Wednesday, December 16, 2009

High Promise(s) of Significant Contribution to Society and Progress

The (painfully-honest) interview I did with Myles McCorry of Bike Pure has has been circulating more widely now, appearing on sites in Australia and Pez in Canada - all of which is good for the clean-sport message we're trying to promote. You don't need drugs to race your bike - or to compete in any sport for that matter. Yes, drugs can make you faster in the short-term, but at a cost that should be seen as unacceptably high (in addition to being illegal, unethical, immoral and dangerous). I've said it before and I'll say it again - I would give the equivalent of my "left nut" to be able to rewind time and stay off the dirty doping road. Since I can't, I tell my story and don't hide how doping destroyed my sporting career and imperiled my life, but explain that I'm doing my best to adapt to this new reality and fulfill the prediction that was made in 1999, when I was "awarded as a special honor...[the] designation as a University Scholar - one who shows high promise of significant contribution to society and progress" by the University of Pittsburgh...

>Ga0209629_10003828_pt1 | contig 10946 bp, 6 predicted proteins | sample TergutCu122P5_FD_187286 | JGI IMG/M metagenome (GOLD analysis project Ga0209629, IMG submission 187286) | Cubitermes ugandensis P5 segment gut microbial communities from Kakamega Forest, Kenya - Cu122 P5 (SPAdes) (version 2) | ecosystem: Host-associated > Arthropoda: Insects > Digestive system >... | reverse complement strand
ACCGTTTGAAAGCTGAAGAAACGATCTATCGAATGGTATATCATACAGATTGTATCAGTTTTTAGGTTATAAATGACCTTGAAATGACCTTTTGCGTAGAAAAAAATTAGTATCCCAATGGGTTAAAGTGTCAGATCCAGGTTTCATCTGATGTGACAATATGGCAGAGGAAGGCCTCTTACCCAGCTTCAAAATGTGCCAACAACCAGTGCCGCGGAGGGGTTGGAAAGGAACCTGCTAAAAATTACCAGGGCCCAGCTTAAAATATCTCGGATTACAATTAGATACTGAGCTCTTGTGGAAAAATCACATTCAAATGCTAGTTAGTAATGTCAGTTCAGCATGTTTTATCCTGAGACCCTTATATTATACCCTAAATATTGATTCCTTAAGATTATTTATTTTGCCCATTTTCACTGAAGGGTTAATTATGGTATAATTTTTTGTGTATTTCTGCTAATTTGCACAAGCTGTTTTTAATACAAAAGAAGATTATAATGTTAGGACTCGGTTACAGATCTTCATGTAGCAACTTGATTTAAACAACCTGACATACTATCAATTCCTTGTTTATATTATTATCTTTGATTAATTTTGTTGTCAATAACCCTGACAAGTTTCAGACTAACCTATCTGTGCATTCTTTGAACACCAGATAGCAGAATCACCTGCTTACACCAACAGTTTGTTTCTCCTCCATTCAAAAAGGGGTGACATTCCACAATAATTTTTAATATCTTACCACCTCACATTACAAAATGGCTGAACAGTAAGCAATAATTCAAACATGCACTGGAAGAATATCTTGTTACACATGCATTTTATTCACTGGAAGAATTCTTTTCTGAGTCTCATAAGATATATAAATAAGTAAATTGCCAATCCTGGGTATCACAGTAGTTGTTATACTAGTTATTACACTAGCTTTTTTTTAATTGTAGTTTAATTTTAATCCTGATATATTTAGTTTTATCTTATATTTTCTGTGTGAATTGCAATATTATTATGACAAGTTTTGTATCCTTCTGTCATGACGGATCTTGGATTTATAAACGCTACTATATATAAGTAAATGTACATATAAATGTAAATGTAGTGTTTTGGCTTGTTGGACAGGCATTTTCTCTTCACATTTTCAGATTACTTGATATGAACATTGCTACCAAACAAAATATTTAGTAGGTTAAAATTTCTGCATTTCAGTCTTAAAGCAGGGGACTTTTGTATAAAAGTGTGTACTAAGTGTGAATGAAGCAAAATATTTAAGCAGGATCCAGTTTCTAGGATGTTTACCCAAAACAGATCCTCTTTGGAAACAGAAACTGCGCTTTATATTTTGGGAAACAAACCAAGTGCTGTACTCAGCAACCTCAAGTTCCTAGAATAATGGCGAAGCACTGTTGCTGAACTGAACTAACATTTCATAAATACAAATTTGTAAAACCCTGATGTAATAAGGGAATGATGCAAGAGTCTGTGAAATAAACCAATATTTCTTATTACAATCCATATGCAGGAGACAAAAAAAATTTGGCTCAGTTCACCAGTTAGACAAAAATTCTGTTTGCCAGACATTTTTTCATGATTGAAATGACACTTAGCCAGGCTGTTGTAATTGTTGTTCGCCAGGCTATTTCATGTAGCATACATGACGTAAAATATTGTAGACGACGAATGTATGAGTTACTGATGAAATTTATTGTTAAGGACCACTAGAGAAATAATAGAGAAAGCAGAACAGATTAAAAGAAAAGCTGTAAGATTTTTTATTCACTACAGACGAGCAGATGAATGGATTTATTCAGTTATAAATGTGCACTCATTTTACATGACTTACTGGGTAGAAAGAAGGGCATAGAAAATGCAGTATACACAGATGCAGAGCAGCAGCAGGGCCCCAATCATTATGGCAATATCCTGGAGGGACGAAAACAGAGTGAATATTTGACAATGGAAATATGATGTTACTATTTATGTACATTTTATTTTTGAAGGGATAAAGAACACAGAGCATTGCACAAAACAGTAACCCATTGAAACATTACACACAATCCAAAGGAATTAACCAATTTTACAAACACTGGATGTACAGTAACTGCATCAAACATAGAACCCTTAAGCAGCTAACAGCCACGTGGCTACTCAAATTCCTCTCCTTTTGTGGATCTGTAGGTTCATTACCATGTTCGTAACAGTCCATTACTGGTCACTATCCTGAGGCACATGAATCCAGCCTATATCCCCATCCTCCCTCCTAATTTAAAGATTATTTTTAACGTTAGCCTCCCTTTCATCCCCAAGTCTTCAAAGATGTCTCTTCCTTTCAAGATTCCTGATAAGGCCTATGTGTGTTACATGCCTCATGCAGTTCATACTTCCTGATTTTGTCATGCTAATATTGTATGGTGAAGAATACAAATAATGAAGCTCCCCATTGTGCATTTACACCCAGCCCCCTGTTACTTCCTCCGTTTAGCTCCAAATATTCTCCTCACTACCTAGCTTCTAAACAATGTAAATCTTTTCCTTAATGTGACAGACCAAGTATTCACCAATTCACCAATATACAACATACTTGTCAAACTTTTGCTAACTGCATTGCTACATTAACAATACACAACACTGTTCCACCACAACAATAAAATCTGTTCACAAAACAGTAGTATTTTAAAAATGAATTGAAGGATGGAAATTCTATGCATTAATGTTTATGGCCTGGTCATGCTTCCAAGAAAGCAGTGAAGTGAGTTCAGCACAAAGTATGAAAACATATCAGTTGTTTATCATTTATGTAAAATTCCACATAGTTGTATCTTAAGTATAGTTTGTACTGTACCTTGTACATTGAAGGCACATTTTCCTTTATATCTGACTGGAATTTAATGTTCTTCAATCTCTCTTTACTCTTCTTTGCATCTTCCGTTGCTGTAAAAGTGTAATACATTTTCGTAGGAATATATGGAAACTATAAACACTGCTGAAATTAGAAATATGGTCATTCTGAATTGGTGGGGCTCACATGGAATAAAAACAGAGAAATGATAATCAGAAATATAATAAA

Last week I delivered two lectures at Slippery Rock University on the same topic and look forward to additional speaking engagements and opportunities to share my story in the service of clean sport and protecting the next generation of cyclists from the same evils that befell me.


  1. Hi Joe,

    Do you expect to return to racing at any level in the near future? Regionally or Nationally? Just curious.

  2. Hi Manicmtbr...I don't *expect* to return to racing on any front, though someday I would definitely *like* to return to competing. In fact, I'd really like to tie-together working in an anti-doping education capacity with competing for fun and working on behalf of teams, sponsors or NGB's in an anti-doping, clean-sport PR capacity.


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